In some ways, Juan Acosta had plenty in common with other kids in Woodland, California, where he grew up. He had moved there withAnn Collentine’s passion for prevention in mental health and her conviction that difficulty getting treatment for brain disorders is a matter of social justice have led her to the forefront of technological change in the delivery of behavioral health services in California.
As deputy director of programs at the California Mental Health Services Authority, Ann is leading a $102 million statewide initiative in which 15 counties and cities are using technology to provide new kinds of mental health services, including online chat for support, virtual avatars for coaching and education, and the use of passive data collected from smartphones or tablets of informed and willing users that may indicate signs of possible developing mental health problems.
“It’s very exciting,” said Ann, whose agency is the fiscal intermediary between the counties and technology vendors and is providing the data management framework for the effort. “We are learning a tremendous amount.”
The pathbreaking technology initiative is funded with proceeds from the state Mental Health Services Act, the 1 percent tax on incomes above $1 million that voters approved in 2004 and which was co-written by our founder, Sacramento Mayor Darrell Steinberg.
Counties have chosen various vendors to provide services, top among them 7 Cups, which provides 24-hour peer chat support (a peer is a trained person with lived experience with mental health services, or a family member), and Mindstrong Health, which provides “digital biomarkers” technology that analyzes cell phone usage to identify potential mental health challenges and suggest strategies. Glen Moriarty, founder and CEO of 7 Cups, is a member of the Steinberg Institute’s board of directors, as is Tom Insel, co-founder and president of Mindstrong (Gov. Gavin Newsom also named Tom recently to be his key mental health policy advisor).
Ann, who took the helm of the technology suite initiative last July, has been with CalMHSA, a joint powers authority comprised of most of the state’s counties and several cities, for the last eight years. She previously lead CalMHSA’s $147 million “Each Mind Matters” campaign, a multi-media prevention and early intervention initiative that was also funded by the Mental Health Services Act and which the Rand Corp. found showed positive outcomes in stigma and discrimination reduction, suicide prevention, and improvement of student mental health.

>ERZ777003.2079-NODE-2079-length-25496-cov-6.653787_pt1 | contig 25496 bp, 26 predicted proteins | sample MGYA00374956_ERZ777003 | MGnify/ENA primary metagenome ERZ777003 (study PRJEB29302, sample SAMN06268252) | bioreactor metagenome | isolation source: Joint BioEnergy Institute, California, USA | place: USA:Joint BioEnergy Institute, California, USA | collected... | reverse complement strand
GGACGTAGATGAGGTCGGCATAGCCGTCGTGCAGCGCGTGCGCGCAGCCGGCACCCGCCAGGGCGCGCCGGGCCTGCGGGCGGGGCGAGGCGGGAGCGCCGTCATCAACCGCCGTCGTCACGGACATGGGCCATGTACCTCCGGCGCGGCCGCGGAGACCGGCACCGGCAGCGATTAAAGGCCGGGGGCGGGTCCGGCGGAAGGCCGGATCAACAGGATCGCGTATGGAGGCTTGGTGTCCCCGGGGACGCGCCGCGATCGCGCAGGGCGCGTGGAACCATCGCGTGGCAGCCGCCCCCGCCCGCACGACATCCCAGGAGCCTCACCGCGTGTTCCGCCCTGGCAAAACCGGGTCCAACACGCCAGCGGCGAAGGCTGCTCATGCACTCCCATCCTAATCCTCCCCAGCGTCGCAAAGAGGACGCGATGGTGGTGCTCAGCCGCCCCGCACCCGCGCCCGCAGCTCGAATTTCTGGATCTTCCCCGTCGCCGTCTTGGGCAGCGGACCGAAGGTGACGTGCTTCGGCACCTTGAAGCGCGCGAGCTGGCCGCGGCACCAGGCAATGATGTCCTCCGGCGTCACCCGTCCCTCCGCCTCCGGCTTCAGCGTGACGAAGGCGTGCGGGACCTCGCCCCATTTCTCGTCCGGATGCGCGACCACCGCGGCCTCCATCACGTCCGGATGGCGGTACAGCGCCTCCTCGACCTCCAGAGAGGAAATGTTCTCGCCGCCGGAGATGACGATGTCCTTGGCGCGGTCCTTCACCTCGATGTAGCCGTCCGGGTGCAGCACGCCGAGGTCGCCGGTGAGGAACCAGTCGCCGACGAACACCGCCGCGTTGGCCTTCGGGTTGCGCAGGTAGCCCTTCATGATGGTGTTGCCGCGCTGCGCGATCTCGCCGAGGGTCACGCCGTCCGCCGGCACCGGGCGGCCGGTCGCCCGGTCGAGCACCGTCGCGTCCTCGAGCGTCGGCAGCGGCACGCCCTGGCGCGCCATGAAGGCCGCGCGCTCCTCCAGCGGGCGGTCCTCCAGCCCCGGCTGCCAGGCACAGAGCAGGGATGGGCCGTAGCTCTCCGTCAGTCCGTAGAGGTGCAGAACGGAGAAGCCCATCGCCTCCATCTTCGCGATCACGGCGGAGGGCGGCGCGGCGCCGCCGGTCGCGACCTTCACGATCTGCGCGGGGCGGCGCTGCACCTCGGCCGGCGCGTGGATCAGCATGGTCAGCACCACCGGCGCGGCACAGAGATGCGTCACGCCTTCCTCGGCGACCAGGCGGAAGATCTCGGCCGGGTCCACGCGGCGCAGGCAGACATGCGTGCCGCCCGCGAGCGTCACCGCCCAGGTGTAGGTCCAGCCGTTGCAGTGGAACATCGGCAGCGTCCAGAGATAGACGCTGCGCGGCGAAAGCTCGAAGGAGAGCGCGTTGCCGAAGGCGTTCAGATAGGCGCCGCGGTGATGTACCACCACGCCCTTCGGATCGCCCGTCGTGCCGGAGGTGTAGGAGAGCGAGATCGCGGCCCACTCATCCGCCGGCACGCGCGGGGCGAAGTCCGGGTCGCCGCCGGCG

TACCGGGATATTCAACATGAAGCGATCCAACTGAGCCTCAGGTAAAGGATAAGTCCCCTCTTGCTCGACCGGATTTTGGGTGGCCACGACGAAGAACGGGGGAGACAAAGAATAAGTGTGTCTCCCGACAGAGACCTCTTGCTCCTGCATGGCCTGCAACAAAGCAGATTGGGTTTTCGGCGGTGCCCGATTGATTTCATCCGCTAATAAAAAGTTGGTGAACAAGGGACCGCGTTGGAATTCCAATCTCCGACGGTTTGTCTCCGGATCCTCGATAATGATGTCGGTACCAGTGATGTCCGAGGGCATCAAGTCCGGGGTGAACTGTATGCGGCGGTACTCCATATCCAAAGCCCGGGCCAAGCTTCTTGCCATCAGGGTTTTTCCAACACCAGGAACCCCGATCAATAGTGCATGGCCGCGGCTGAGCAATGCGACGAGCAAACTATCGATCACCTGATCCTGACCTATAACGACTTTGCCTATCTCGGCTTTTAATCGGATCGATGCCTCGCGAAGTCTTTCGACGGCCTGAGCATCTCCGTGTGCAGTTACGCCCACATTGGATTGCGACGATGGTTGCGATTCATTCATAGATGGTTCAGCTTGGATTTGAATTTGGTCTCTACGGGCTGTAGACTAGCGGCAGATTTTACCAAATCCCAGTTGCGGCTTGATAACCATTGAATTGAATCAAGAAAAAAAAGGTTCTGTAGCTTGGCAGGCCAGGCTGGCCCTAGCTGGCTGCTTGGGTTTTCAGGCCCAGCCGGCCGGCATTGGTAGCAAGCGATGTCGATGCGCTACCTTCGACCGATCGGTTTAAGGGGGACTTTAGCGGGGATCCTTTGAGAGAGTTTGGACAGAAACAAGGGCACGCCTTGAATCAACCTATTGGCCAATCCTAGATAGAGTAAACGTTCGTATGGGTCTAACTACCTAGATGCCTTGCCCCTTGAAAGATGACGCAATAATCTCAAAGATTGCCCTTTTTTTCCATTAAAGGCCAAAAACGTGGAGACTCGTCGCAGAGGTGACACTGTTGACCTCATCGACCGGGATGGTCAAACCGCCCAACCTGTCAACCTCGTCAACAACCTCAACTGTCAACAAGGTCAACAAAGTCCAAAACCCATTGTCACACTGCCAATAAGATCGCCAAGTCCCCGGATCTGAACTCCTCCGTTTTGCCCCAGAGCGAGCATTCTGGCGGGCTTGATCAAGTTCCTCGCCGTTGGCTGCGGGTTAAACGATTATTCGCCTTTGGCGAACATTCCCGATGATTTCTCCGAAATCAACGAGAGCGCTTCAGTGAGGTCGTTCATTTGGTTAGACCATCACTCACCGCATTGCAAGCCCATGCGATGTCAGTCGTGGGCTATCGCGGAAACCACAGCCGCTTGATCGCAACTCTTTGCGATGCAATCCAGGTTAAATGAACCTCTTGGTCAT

“I’m very thankful for the Mental Health Services Act. It’s incredible. I’m very grateful we are understanding the importance of prevention and early intervention,” Ann said.
“Over the last eight years, I have seen the conversation change. There is far more awareness of the importance of mental as well as physical well-being.”
Ann previously worked at the state Mental Health Services Act Oversight and Accountability Commission as a program supervisor, and as a mental health specialist at the former state Department of Mental Health.
Originally a middle school teacher in Oakland, Ann became focused on mental health issues in the late 1990s when she was co-executive director of Sacramento Child Advocates, a nonprofit that provided legal services for abused and neglected children. There Ann came to believe that the emotional and mental health needs of children and their family members were getting short shrift.
Ann has also been personally touched by mental illness, having had friends and family members who lived with brain disorders.
“I have reflected on the lack of treatment and access that destroys families,” she said. his parents from a small town in Jalisco, Mexico, at the age of 2, joining a town with a large Latinx population.
But kids of any culture can be cruel, and long before he’d come to his own conclusions about who he was and who he loved, he was being picked on by other kids and labeled as gay — only that wasn’t the word they used.
The bullying stoked his anxiety and soon he was looking for any excuse to stay home from school. “I tried to avoid going,” Acosta says. “I said my stomach hurts and would try and skip school, just to not be in that environment.”
By the time he got to middle school, he was in a lot of emotional pain – but keeping it to himself and not wanting to bother his parents, who put in long hours doing janitorial and restaurant work.